pipelines are basically where the code is broken up into a number of stages, typically with each stage transforming input into output in some well-defined way. typically either, each stage is stateless, or the existence of state is handled explicitly in the design.

in this case, a piece of code to achieve a task then becomes a number of interconnected stages, with each operating independently of the others.

typically, all this is then applied at various levels. this allows generally getting more things done with less effort, and basically more freedom with going mix-and-match with various parts of the project while minimizing need for large-scale changes.

for game logic, this would generally mean trying to abstract the logic from the entities from the handling of entities themselves.

for example, does the entity-system logic even need to know or care whether the entity is alive or dead? generally not, and instead being alive or dead would be a property of certain types of entities (such as AI controlled mobs). so, the entity system will primarily concern itself with things which are fairly universal.

generally, we also want to isolate any loops or iteration over entities from the logic for the entities themselves. this would mean that general update loops will primarily consist of calling methods in the specific entity objects (this is independent of language choice), which may itself implement the relevant behavior logic.

but, yeah, if things are organized well, than more types of similar work can be done more quickly and with less effort, even if potentially at some cost in terms of additional up-front effort.

though, yes, there is also a problem that too much up-front generalization can also be a problem, resulting in a lot of work for not a whole lot of gain (or a project that is 90% infrastructure and 10% program logic), or use of inappropriate abstractions which don't really fit the use-case, ..., so striking a balance is needed.

some types of tasks are easier to abstract in this way than others.

Edited by BGB

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Having had this sort of problem in the past (more common with my SOA organized data when I had to do AOS access style in specific cases), I generally used a helper+filtered iterator approach to simplify things, though it does not completely remove the 99 cases, it should at least reduce the code overlaps:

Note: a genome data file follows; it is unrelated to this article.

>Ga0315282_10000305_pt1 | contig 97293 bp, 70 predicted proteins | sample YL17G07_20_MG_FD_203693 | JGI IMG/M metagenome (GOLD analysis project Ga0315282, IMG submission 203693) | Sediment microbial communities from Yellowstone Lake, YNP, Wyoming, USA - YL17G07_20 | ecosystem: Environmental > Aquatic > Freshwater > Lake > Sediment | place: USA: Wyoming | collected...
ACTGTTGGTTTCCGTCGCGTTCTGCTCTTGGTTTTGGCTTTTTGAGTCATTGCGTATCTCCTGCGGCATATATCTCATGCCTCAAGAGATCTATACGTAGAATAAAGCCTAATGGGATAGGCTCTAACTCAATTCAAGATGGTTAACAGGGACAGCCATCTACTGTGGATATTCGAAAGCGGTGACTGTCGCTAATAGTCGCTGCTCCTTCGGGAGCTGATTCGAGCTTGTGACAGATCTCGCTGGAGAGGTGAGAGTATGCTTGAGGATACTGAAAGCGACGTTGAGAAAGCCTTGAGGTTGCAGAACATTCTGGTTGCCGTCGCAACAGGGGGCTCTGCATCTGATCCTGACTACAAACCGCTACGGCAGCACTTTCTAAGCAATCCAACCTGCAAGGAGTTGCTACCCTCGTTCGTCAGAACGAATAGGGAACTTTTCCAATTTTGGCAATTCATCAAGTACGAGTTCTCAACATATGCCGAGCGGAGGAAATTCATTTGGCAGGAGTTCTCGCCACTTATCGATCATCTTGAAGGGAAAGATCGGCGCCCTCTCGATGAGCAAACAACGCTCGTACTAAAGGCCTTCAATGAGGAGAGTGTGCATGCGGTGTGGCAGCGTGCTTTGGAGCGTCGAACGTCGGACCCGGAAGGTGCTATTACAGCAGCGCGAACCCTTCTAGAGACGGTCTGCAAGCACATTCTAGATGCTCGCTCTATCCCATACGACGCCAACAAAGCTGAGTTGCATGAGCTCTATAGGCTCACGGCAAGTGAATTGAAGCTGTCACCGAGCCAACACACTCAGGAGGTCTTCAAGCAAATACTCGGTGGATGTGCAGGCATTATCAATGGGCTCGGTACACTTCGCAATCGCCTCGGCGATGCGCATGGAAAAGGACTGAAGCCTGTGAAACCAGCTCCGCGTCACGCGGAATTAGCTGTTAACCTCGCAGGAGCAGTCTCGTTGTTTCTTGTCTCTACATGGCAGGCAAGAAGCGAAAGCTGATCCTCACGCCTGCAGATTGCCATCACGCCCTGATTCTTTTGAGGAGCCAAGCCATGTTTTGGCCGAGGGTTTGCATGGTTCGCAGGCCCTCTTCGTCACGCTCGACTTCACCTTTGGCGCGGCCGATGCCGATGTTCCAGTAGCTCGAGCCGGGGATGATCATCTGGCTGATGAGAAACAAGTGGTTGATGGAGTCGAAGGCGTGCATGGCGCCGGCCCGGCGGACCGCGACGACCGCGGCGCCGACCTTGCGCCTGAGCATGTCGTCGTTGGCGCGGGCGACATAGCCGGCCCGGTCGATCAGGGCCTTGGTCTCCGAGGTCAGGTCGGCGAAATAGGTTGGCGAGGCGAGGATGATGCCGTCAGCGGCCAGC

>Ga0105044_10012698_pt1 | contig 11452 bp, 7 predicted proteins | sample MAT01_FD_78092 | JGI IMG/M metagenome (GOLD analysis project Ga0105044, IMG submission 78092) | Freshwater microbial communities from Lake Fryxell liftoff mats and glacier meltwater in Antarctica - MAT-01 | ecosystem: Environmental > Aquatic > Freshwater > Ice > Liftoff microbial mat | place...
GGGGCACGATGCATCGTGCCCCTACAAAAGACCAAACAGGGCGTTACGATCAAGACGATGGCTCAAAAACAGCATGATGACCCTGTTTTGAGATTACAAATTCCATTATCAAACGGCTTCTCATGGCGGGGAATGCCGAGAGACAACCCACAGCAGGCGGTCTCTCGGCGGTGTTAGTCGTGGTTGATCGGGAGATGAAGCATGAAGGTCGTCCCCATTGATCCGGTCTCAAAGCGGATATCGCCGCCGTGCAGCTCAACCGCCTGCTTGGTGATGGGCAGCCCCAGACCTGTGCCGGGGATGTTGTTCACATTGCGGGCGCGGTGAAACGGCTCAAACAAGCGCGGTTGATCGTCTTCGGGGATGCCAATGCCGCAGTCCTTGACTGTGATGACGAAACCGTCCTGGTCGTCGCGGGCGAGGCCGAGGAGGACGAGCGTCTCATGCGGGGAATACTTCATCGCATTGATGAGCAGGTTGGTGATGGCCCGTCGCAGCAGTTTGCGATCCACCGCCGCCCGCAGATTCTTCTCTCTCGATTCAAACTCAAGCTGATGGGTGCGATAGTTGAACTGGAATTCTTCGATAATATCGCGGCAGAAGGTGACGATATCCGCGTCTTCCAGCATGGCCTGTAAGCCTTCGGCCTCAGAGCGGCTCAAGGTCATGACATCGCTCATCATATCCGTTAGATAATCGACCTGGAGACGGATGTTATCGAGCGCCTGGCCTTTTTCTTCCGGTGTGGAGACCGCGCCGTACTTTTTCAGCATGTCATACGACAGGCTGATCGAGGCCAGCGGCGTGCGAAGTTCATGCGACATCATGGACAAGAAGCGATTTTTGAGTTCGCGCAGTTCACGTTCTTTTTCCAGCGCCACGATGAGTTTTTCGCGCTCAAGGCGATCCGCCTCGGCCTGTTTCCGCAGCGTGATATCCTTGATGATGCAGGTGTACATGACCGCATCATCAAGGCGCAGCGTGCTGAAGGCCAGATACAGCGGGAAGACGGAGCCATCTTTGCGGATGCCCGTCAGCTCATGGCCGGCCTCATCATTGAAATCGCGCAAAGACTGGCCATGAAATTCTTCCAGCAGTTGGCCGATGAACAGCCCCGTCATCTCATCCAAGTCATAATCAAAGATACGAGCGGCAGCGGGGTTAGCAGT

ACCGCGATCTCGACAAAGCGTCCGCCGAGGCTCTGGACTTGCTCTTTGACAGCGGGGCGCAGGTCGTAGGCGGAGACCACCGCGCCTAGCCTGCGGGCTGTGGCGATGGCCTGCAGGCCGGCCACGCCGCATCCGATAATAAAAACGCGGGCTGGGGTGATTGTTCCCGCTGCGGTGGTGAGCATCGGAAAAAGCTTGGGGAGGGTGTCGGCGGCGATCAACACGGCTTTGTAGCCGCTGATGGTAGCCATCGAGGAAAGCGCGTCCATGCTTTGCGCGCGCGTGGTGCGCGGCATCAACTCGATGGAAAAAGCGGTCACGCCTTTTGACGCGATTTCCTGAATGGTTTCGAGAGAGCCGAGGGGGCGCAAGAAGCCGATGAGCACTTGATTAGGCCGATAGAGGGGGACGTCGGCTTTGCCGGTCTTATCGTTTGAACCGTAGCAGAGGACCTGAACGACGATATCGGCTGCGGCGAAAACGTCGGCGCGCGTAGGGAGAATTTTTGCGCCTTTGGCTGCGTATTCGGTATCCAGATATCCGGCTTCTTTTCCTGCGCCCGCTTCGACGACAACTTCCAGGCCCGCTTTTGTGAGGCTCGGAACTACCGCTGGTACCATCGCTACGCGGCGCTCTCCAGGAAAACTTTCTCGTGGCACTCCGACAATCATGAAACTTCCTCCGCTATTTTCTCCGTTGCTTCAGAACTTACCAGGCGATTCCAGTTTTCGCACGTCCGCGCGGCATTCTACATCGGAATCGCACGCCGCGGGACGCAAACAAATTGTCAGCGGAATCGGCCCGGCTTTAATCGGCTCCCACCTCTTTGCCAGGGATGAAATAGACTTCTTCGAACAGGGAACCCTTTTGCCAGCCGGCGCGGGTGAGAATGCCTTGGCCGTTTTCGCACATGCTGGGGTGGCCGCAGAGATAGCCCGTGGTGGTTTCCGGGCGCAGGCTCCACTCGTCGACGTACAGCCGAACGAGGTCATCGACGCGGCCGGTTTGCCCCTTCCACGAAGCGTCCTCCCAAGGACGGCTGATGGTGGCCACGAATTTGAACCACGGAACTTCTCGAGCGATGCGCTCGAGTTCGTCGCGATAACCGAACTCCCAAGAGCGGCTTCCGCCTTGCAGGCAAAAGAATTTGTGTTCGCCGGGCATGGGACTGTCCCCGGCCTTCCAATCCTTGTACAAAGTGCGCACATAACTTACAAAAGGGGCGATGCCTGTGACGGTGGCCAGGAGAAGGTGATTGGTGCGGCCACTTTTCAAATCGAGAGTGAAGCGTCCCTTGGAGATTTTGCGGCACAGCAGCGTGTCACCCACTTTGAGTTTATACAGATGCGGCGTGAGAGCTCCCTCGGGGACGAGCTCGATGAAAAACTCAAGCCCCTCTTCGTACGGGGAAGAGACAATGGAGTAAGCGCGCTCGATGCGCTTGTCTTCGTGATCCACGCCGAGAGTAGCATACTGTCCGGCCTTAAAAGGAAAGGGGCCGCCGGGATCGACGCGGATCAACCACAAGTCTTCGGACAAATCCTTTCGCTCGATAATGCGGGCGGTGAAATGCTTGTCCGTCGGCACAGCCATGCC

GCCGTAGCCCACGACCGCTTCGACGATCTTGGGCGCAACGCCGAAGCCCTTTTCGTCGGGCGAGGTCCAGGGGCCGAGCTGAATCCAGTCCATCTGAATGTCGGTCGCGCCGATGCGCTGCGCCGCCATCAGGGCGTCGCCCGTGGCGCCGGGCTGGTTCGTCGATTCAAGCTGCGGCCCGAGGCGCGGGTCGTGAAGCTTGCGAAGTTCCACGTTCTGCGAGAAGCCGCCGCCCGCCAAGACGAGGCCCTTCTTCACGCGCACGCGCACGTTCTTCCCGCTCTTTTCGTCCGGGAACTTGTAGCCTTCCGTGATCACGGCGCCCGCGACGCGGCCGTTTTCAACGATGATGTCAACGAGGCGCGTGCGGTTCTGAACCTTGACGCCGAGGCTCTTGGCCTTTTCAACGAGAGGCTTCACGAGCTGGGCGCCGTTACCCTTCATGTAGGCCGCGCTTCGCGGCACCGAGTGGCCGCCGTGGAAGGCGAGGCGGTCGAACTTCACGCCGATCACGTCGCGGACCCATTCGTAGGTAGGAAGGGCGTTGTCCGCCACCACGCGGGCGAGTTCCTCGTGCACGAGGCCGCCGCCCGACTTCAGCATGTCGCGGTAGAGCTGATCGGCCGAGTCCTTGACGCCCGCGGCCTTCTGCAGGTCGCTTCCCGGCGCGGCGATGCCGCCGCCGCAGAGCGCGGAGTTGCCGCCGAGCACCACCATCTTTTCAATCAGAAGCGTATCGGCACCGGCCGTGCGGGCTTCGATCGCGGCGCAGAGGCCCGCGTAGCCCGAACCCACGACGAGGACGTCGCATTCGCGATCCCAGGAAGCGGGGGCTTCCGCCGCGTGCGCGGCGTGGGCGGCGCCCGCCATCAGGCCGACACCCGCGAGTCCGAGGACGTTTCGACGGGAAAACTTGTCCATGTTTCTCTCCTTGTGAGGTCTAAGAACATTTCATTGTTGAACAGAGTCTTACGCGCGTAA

Original
for (a=0; a<maxcavemen; a++)
{
if ! cm[a].active continue;
// do some stuff with active PC cm[a]
}
Abstract iteration version:
typedef std::function< void ( Caveman& ) > CavemanUpdate_t;
IteratateCavemen( Cavemen& cm, CavemanUpdate_t update ) {
for( Caveman& c : cm ) update( c );
}
This is not really going to do any good but it is the start to writing:

typedef std::function< bool ( Caveman& ) > Filter_t;
typedef std::function< void ( Caveman& ) > CavemanUpdate_t;
IteratateCavemen( Cavemen& cm, Filter_t filter, CavemanUpdate_t update ) {
for( Caveman& c : cm ) if( filter( c ) ) update( c );
}

So, the benefit of this is to get rid of that "if( active ) etc" stuff and move it to a helper class. So you can write something as follows:

struct UpdateFilters
{
static bool IsLiving( Caveman& cm ) {return cm.alive && cm.active;}
};

IterateCavemen( cavemenList, std::bind( &UpdateFilters::IsLiving, std::placeholders::_1 ), []( Caveman& c )
{
// Do your update code here.
} );
};

This does not attempt to correct code structure though I tend to agree with others that you might consider this is a problem, but that's completely up to you. What it does do though is allow you to break up the functionality such that in the future at least the key pieces of the code beyond the localized "update call" are nicely organized somewhere central.

NOTE: Obviously I'm using C++11 in the above. You can of course replace it all with TR1, Boost or just plane old functors. Of course each of the other solutions has it's own downfalls, generally in terms of typing. Edited by Hiwas

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I think if its the same tests in all 99 loops you could sort all those entitys once into active and inactive. Then you can delete 98 of those 99 "if", loop only until maxactivecavemen instead of maxcaveman and it gets even more cachefriendly.

actually, the trick there is to the old "Swap with last and decrement count" trick.

IE if num_PCs = 5,  and you get a kill_PC(2) call, you do:

pc[2]=pc[4];

num_PCs--;

that way there's no sorting, and you only iterate over 0 through num_PCs-1.   this only works cause the list is unsorted.

but for the moment, i haven't had to get into optimizing update() too much.  like all good simulators, the game supports accelerated time: 2x, 20x,and (up to) 900x.  but 900x currently only runs at about 30x on a baseline PC.   so some optimization is probably in my future.

all the updates don't happen every frame.  some happen every frame, some every second, some every 5 seconds, some every minute, some every 10 minutes, some every 15 minutes, and so on. this lead to the following type of code for update():


void run_simulation()                           // the "model stuff" engine
{
do_global_frame();
if (frame==0)
{
do_global_second();
if (second==0)
{
do_global_minute();
if (minute==0)
{
do_global_hour();
if (hour==0)
{
do_global_day();
if (day==0)
{
do_global_year();
}
}
}
}
}
}